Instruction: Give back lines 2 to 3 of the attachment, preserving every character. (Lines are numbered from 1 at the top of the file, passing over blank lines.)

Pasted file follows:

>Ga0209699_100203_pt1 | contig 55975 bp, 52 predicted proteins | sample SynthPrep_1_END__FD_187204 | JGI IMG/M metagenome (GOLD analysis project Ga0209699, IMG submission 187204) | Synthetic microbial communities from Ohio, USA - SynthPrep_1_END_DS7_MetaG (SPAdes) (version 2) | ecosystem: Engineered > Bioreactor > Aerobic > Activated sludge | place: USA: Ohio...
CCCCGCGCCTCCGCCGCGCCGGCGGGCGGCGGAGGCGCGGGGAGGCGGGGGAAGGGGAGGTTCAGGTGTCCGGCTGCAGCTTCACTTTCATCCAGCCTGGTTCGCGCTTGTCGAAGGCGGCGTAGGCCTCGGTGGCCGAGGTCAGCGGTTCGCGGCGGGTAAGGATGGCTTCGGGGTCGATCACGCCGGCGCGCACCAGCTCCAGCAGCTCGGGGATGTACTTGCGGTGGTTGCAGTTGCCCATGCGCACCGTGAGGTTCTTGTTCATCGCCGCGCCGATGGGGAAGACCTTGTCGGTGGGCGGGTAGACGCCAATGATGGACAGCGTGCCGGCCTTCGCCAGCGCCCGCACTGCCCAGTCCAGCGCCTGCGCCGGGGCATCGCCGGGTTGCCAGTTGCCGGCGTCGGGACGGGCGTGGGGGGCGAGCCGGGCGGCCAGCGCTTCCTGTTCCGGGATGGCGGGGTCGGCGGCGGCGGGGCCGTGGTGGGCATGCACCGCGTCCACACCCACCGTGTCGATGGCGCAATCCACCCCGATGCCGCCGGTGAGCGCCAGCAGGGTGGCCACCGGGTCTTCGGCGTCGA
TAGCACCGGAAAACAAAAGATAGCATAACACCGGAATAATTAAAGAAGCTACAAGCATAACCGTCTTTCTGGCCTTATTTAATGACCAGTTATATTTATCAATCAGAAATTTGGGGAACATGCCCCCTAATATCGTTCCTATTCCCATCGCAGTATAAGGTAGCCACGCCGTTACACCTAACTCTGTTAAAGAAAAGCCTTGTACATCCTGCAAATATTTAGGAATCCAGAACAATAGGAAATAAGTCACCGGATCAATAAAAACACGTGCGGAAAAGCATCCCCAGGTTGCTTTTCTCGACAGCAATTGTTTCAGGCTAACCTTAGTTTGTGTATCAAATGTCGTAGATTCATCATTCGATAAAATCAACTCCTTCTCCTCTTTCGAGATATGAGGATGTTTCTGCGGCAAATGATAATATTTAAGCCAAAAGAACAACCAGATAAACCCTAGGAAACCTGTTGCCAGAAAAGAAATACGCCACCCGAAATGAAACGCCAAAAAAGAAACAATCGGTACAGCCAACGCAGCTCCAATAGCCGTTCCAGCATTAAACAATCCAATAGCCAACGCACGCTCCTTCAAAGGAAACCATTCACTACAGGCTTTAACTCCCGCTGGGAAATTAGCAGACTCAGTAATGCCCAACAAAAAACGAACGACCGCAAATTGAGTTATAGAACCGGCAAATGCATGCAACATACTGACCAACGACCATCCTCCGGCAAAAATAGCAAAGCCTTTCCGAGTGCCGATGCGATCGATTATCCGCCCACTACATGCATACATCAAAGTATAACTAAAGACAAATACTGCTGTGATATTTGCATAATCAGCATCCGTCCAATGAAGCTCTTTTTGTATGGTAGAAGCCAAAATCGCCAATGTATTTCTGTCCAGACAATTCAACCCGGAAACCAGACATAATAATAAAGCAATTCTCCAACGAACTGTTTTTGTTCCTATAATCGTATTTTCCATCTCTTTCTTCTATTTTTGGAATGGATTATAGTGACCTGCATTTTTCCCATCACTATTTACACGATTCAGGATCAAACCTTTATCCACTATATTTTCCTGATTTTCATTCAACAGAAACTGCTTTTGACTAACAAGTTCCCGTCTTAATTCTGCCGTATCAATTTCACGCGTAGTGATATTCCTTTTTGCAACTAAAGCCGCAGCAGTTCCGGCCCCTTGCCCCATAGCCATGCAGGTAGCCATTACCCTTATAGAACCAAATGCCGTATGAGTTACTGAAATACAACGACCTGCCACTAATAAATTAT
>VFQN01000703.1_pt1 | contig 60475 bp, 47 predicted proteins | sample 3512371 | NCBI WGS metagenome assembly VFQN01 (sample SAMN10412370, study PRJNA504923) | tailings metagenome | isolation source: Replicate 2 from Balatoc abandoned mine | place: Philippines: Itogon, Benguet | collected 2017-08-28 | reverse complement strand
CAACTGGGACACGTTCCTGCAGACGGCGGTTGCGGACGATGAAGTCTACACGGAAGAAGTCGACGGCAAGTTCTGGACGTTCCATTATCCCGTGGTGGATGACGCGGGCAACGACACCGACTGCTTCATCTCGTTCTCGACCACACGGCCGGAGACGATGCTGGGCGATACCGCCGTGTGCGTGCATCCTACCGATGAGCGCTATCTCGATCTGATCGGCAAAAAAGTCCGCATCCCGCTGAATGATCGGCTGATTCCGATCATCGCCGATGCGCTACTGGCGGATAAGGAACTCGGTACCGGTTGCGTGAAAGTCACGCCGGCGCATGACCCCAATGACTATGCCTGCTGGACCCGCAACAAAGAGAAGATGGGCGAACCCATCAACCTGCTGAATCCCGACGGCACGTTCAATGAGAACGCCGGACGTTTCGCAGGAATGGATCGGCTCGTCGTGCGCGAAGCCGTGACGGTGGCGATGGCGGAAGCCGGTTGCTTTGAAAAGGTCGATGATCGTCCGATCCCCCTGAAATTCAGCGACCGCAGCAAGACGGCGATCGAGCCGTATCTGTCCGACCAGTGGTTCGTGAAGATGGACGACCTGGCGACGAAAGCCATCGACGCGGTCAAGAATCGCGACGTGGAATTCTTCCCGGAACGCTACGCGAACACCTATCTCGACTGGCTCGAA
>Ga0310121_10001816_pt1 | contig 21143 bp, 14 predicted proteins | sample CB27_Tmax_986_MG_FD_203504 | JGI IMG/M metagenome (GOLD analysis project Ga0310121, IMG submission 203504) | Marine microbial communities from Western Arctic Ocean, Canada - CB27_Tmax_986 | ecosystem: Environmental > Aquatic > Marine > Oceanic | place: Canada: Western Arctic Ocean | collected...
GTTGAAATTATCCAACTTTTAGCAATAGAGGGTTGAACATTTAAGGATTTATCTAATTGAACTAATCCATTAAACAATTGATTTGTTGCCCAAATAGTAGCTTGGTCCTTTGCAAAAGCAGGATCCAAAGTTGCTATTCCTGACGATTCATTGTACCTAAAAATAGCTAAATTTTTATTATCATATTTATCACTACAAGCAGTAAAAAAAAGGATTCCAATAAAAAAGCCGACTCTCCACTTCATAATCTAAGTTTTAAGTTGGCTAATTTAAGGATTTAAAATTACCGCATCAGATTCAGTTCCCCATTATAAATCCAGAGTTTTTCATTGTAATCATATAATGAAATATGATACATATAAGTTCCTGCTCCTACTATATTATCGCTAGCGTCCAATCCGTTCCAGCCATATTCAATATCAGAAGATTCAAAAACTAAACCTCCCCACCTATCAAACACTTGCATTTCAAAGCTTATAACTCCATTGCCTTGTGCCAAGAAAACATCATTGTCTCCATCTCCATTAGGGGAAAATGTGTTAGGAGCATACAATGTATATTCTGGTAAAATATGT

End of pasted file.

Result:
CCCCGCGCCTCCGCCGCGCCGGCGGGCGGCGGAGGCGCGGGGAGGCGGGGGAAGGGGAGGTTCAGGTGTCCGGCTGCAGCTTCACTTTCATCCAGCCTGGTTCGCGCTTGTCGAAGGCGGCGTAGGCCTCGGTGGCCGAGGTCAGCGGTTCGCGGCGGGTAAGGATGGCTTCGGGGTCGATCACGCCGGCGCGCACCAGCTCCAGCAGCTCGGGGATGTACTTGCGGTGGTTGCAGTTGCCCATGCGCACCGTGAGGTTCTTGTTCATCGCCGCGCCGATGGGGAAGACCTTGTCGGTGGGCGGGTAGACGCCAATGATGGACAGCGTGCCGGCCTTCGCCAGCGCCCGCACTGCCCAGTCCAGCGCCTGCGCCGGGGCATCGCCGGGTTGCCAGTTGCCGGCGTCGGGACGGGCGTGGGGGGCGAGCCGGGCGGCCAGCGCTTCCTGTTCCGGGATGGCGGGGTCGGCGGCGGCGGGGCCGTGGTGGGCATGCACCGCGTCCACACCCACCGTGTCGATGGCGCAATCCACCCCGATGCCGCCGGTGAGCGCCAGCAGGGTGGCCACCGGGTCTTCGGCGTCGA
TAGCACCGGAAAACAAAAGATAGCATAACACCGGAATAATTAAAGAAGCTACAAGCATAACCGTCTTTCTGGCCTTATTTAATGACCAGTTATATTTATCAATCAGAAATTTGGGGAACATGCCCCCTAATATCGTTCCTATTCCCATCGCAGTATAAGGTAGCCACGCCGTTACACCTAACTCTGTTAAAGAAAAGCCTTGTACATCCTGCAAATATTTAGGAATCCAGAACAATAGGAAATAAGTCACCGGATCAATAAAAACACGTGCGGAAAAGCATCCCCAGGTTGCTTTTCTCGACAGCAATTGTTTCAGGCTAACCTTAGTTTGTGTATCAAATGTCGTAGATTCATCATTCGATAAAATCAACTCCTTCTCCTCTTTCGAGATATGAGGATGTTTCTGCGGCAAATGATAATATTTAAGCCAAAAGAACAACCAGATAAACCCTAGGAAACCTGTTGCCAGAAAAGAAATACGCCACCCGAAATGAAACGCCAAAAAAGAAACAATCGGTACAGCCAACGCAGCTCCAATAGCCGTTCCAGCATTAAACAATCCAATAGCCAACGCACGCTCCTTCAAAGGAAACCATTCACTACAGGCTTTAACTCCCGCTGGGAAATTAGCAGACTCAGTAATGCCCAACAAAAAACGAACGACCGCAAATTGAGTTATAGAACCGGCAAATGCATGCAACATACTGACCAACGACCATCCTCCGGCAAAAATAGCAAAGCCTTTCCGAGTGCCGATGCGATCGATTATCCGCCCACTACATGCATACATCAAAGTATAACTAAAGACAAATACTGCTGTGATATTTGCATAATCAGCATCCGTCCAATGAAGCTCTTTTTGTATGGTAGAAGCCAAAATCGCCAATGTATTTCTGTCCAGACAATTCAACCCGGAAACCAGACATAATAATAAAGCAATTCTCCAACGAACTGTTTTTGTTCCTATAATCGTATTTTCCATCTCTTTCTTCTATTTTTGGAATGGATTATAGTGACCTGCATTTTTCCCATCACTATTTACACGATTCAGGATCAAACCTTTATCCACTATATTTTCCTGATTTTCATTCAACAGAAACTGCTTTTGACTAACAAGTTCCCGTCTTAATTCTGCCGTATCAATTTCACGCGTAGTGATATTCCTTTTTGCAACTAAAGCCGCAGCAGTTCCGGCCCCTTGCCCCATAGCCATGCAGGTAGCCATTACCCTTATAGAACCAAATGCCGTATGAGTTACTGAAATACAACGACCTGCCACTAATAAATTAT